Industry Market Trends

How Manufacturers Can Negotiate Better Shipping Carrier Contracts

Jul 24, 2013

Manufacturers looking to negotiate better contract terms with their shipping carriers should schedule regular performance reviews and be prepared with accurate data analyses and reports to determine "whether carrier agreement needs to be amended in any way and support you during any negotiations that may take place."

That's according to Aaron Samuels, managing partner with BridgeNet Solutions, a logistics analytics firm. Samuels has written on the topic from the angle of shipping companies, and recently spoke with IMT to explain how manufacturers can benefit from the same basic strategy as well.

Samuels identified three major areas of negotiation.

"Having high-level reports at your fingertips is important because it enables you to hold the carrier accountable for negative trending and request better rates or incentives," Samuels said. He told IMT that manufacturing companies "will fall into the same categories of strategy and contract review, provided that they are holding the contracted rates or accounts with the carrier and are paying for the transportation to either distributors or end customers. If not, and the manufacturing company does not pay for any transportation costs (i.e. customer accounts are being used), then the review would focus purely on the service side of business."

The first negotiation area is customer satisfaction. One example scenario Samuels gave was "if the data reflect that the carrier has been unable to provide the shipper with a satisfactory rate of on-time deliveries," it may be reasonable for the shipper "to request that a threshold be set and that any quarter in which the percentage of on-time deliveries falls below the approved threshold that a rebate be provided by the carrier."

So, "your business reviews would focus on services that affect your customer satisfaction, primarily on-time delivery performance," he said. "By having the carrier provide reporting each month or quarter showing the number of on-time deliveries, any negative trending or areas of high negative results can be addressed and used as leverage in determining a solution."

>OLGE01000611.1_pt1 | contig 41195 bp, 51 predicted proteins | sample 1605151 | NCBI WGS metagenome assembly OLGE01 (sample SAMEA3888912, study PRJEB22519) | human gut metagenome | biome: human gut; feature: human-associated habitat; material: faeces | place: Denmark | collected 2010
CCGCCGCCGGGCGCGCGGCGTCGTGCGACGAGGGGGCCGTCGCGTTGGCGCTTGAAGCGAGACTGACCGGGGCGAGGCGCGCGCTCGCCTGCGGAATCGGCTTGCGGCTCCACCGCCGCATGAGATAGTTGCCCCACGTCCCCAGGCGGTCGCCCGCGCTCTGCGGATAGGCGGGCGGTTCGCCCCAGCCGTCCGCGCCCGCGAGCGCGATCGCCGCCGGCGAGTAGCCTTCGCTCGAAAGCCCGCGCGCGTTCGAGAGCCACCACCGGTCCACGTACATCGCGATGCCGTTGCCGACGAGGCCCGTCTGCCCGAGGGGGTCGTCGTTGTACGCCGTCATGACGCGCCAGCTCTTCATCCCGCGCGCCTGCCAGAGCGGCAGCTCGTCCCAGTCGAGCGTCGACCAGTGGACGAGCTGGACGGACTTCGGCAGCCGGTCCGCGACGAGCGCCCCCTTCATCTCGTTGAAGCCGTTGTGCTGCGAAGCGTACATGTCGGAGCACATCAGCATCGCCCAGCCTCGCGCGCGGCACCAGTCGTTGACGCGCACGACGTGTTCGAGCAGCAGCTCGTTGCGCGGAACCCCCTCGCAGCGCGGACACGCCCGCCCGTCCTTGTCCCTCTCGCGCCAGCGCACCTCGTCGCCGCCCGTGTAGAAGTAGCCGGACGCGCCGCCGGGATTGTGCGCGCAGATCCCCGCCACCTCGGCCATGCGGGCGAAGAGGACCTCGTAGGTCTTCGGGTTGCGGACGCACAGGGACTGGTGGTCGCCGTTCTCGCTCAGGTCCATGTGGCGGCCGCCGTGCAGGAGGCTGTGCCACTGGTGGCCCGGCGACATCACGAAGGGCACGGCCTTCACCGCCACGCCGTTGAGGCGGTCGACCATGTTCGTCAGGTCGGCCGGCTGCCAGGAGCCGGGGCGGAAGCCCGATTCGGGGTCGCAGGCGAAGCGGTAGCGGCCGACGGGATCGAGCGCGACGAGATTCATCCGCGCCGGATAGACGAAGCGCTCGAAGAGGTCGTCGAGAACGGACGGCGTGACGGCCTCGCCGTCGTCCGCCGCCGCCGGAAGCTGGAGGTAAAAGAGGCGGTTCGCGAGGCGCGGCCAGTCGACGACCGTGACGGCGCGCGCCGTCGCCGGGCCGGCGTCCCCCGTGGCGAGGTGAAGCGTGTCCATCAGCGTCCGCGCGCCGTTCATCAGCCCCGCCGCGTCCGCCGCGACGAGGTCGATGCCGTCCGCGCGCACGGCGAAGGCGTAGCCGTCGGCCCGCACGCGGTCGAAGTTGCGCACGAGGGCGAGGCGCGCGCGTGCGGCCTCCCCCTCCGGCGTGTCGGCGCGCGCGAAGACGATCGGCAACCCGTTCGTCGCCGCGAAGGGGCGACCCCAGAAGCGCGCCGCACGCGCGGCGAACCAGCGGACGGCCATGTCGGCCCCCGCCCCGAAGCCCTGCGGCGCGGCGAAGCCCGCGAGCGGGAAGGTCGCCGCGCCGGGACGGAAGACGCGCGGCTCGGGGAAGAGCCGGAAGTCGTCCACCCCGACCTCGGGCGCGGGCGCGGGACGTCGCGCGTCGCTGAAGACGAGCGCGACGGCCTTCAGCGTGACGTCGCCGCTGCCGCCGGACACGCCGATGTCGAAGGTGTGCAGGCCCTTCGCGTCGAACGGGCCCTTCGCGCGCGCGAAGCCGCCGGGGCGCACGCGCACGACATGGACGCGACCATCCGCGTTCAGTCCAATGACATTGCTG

Manufacturers, Samuels advised, should review "how often and how well the carrier is currently picking up product from your location -- a pickup that is too early may result in product not being shipped that day and affect your customer relations. A pickup that is late enough to ship all products, but is not handled on-time by the carrier to sort and transport to the destination will also be a negative with your customers."

So the most important metrics to leverage when reviewing carrier contracts are those that impact the manufacturer's customer service standards. As Samuels said, if the carrier is unable to improve the situation, a negotiation of a rebate or refund may be an alternative. This should include a review of any damaged or lost shipments as well.

A second key area of negotiation is volume. The regularly scheduled business review, Samuels said, "is a good time to review the volume being manufactured and shipped and how it has changed since the last review or trended over the years. It may be time to arrange an extra pickup to handle increasing volumes, or switch to a dropped-trailer method of shipping based on new operations within your facility -- for example, the inclusion of a staging area for consolidation of orders and end-of-day final shipment rather than shipping multiple orders for the same customer throughout the day."

The third topic that should be discussed includes any upcoming changes to the manufacturer's facility, Samuels said, "or if the carrier is planning on implementing a new service or lane in the near future that would be beneficial to include on your agreement."

Samuels stressed that there is no set formula for conducting a successful business review with your carrier. He noted that after the first negotiation, there may still be issues that arise which need to be worked out. Further, he encouraged businesses to review contracts on a monthly, quarterly, or semi-annual basis if needed.

"By having frequent communication with your carrier to address issues and improve the relationship, business reviews can be beneficial to any manufacturing company," he said.